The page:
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Online games aren’t new. Consumers have been playing them since as early as 1960. However, the market is evolving—games that used to require the computing power of dedicated desktops can now be powered by smartphones, and online gaming participation has skyrocketed. This unfortunately means that the dangers of online gaming have evolved as well. We’ve examined the top threats that parents need to know about to keep their kids safe while gaming online.

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Online Bullying and

A recent study shows that 65%
of players
who participate in online gaming have been harassed; a statistic
that does not bode well for underage gamers. Your first instinct may be to try
to prevent your child from participating in online gaming altogether, but this
may cause them to sneak playing time without your knowledge. A stronger choice
would be to talk with your kids and prepare them for the types of negative
behavior they may experience online, and to make sure they know they can come
to you if they are being harassed. It’s also important to explain the impact
that online bullying can have on others, and to set firm consequences if you
catch your child participating in harassment or abusive language. Regulating
the use of headsets can help prevent both your child’s exposure to and
participation in online harassment.

Two types of harassment specific to online experiences go a
step beyond what you would expect from online bullying: doxxing and swatting.
Doxxing is when one or more online participants seek personal, identifying
information on a particular user for blackmail or intimidation purposes.
Doxxing can often lead to the release of real names, phone numbers, home
addresses, employer information, and more. Swatting is a form of harassment
that uses doxxing techniques to create an actual, tangible threat. A harasser
will call in a threat to a doxxed user’s local law enforcement, often claiming
there is a kidnapping or hostage situation at the victim’s address. This may bring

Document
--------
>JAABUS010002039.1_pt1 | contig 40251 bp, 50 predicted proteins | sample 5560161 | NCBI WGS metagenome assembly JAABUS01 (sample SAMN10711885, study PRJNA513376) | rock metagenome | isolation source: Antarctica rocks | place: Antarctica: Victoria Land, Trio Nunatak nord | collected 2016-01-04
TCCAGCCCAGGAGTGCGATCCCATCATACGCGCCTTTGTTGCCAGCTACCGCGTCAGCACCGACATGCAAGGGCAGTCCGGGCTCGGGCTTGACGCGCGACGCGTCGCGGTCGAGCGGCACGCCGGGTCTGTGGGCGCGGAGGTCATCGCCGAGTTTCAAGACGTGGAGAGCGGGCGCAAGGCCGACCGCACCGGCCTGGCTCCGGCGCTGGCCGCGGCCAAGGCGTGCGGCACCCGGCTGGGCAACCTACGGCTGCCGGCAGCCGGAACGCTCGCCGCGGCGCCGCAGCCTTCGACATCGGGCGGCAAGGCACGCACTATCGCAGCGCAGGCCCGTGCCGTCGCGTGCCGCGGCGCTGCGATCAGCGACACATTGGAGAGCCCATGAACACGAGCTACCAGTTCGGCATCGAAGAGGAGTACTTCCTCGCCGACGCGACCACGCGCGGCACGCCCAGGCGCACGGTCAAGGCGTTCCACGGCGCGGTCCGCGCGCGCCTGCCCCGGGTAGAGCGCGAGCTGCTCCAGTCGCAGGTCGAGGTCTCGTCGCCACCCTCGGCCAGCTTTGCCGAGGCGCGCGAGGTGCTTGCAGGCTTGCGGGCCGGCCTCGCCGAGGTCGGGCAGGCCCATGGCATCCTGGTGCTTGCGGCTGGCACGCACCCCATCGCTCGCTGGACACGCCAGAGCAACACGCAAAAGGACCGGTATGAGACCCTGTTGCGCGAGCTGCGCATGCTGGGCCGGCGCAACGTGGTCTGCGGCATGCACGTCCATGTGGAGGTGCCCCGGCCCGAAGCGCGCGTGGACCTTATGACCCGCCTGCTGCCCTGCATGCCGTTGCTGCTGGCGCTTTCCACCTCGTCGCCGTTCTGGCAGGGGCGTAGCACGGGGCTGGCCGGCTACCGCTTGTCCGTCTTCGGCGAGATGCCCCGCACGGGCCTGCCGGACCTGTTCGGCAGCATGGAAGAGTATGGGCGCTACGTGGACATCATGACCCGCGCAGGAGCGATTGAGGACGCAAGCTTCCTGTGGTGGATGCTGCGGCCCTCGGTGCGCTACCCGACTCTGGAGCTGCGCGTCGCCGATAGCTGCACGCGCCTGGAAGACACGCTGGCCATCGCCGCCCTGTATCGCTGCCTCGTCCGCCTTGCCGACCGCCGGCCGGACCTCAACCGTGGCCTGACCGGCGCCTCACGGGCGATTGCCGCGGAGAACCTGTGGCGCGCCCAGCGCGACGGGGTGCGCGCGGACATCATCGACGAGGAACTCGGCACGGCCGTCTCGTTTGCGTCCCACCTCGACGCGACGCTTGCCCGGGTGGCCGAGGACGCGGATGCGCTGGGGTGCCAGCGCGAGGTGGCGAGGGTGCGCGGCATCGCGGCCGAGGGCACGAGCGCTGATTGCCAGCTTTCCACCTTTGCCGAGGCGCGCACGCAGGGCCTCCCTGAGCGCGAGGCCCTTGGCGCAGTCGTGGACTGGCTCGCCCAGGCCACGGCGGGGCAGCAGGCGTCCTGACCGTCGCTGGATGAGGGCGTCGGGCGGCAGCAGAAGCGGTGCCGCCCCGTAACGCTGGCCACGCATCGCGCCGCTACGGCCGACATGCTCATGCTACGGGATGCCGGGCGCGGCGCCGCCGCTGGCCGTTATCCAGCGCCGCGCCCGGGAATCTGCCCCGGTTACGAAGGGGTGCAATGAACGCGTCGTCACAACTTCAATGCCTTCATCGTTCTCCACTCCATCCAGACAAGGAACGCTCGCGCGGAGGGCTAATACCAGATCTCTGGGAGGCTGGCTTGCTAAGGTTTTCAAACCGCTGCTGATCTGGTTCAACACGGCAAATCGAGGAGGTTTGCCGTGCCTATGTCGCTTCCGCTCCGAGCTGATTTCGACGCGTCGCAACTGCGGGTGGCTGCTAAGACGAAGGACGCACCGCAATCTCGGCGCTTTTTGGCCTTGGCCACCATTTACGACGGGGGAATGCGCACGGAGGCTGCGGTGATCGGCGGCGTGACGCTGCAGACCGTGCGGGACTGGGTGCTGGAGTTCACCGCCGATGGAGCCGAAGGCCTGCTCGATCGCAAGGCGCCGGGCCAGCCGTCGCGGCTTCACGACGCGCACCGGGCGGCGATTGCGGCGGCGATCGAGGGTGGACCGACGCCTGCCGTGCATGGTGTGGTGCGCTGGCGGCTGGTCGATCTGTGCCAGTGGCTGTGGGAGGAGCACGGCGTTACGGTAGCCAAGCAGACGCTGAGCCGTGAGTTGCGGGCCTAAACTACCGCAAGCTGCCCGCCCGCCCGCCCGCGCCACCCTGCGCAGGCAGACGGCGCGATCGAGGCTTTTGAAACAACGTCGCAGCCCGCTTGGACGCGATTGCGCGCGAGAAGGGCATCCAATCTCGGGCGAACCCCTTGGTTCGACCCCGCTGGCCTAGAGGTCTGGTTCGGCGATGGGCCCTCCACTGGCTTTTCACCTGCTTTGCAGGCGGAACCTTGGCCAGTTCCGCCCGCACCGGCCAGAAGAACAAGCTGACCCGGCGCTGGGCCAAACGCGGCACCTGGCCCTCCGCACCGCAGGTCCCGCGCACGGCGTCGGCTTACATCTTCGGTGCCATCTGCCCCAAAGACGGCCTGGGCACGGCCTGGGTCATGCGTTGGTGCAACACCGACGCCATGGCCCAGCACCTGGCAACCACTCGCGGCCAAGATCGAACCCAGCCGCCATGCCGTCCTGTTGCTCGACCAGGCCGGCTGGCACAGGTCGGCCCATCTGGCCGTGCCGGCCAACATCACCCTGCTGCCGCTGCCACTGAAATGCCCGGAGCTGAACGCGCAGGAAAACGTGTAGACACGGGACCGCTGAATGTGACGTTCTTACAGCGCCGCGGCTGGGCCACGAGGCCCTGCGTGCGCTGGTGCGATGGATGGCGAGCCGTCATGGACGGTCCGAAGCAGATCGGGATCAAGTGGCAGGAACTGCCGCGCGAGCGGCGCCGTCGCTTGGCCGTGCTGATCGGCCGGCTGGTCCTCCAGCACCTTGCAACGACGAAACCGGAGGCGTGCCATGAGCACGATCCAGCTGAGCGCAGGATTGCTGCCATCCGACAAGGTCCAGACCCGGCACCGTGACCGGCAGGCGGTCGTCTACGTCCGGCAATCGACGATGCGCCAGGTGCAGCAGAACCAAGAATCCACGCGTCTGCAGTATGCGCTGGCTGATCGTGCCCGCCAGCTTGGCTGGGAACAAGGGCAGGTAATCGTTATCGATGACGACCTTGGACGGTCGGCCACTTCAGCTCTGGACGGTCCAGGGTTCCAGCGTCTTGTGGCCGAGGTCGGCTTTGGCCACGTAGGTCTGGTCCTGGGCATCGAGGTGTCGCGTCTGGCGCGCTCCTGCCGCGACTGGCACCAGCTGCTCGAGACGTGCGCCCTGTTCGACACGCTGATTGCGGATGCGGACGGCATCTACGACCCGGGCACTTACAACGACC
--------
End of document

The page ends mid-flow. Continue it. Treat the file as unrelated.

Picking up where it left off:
a large SWAT response unit to descend upon the address.

Keeping an open line of communication about your kid’s gaming experiences is critical. Swatting can happen over seemingly innocuous events. One of the most notorious examples followed a dispute over a $1.50 bet in “Call of Duty: WWII.”

Pro tip: one is only vulnerable to doxxing and swatting if a harasser can link identifying information back to the targeted gamer. Educating your kids on digital privacy best practices is one of the strongest security measures you can take against these forms of online harassment.

Viruses and Malware

As with almost every digital experience, you’ll find
specific cybersecurity threats associated with the online gaming landscape. We
asked Tyler Moffitt, Webroot security analyst, for his thoughts on the malware
threats associated with online gaming. 

“The thing kids should really watch out for with games is
the temptation to cheat,” explains Moffit. “In popular games like Fortnite and
PUBG, ‘aimbots’ are very common, as they allow the player to get
headshots they normally wouldn’t be able to make. However, many of the aimbots
that kids download from forums are packed with malware—usually  ransomware or info-stealing Trojans. What’s
worse: a lot of young gamers also don’t run antivirus because they think it
will make the game slower.”

The bottom line: cheating at online games isn’t just
ethically icky, it makes you a proven target for hackers. Make sure your kids
know the real cost of “free” cheats.

Phishing Scams and
Account Takeovers

Where there’s money, there are scammers.
With more than 1 billion gamers
actively spending money not just on games, but in games, it’s no
surprise that phishing scams have become commonplace in gaming communities. One
of the most prevalent phishing tactics in gaming: account takeovers are often
prompted by a risky link click on a gaming forum, or a compromised account
sending out phishing links to other users. Once the hacker has control of the
account, they can run up fraudulent charges to any attached credit cards or, in
some cases, sell the compromised account (particularly if it contains valuable
items or character skins). Young gamers are especially at risk for these hacks.
In these cases, chances are that any credit cards attached to gaming accounts belong
to you, not your kids, so young gamers aren’t going to notice who’s spending
your hard-earned funds.

Keeping Your Kids

You’ll find plenty of tools to help your kids stay secure
while gaming. Reliable antivirus software installed and up-to-date on
all of your household smart devices can protect your family from malicious
software. Additionally, wrapping your household web traffic in the secure
encryption of a trusted VPN could reduce doxxing potential.
But your kids will only find true security through digital literacy. Start
conversations with them not just about online bullying, but about recognizing
cybersecurity threats and phishing scams. If you’re having a hard time
connecting with them over the threat, remind them that it’s not just your
wallet on the line. Account takeovers are now all too common, and no kid wants
to see their Fortnite skins sold for a stranger’s profit. Also, always be sure
to exercise caution in giving out information on the internet. Even small,
seemingly irrelevant pieces of information could be used to pull up Facebook or
other user account pages to grab even more personal data.

To keep your kids educated about online gaming risks, it’s
important to educate yourself as well. Have a question we didn’t cover here?
Ask the Webroot

The post Online Gaming Risks and Kids: What to Know and How to Protect Them appeared first on Webroot Blog.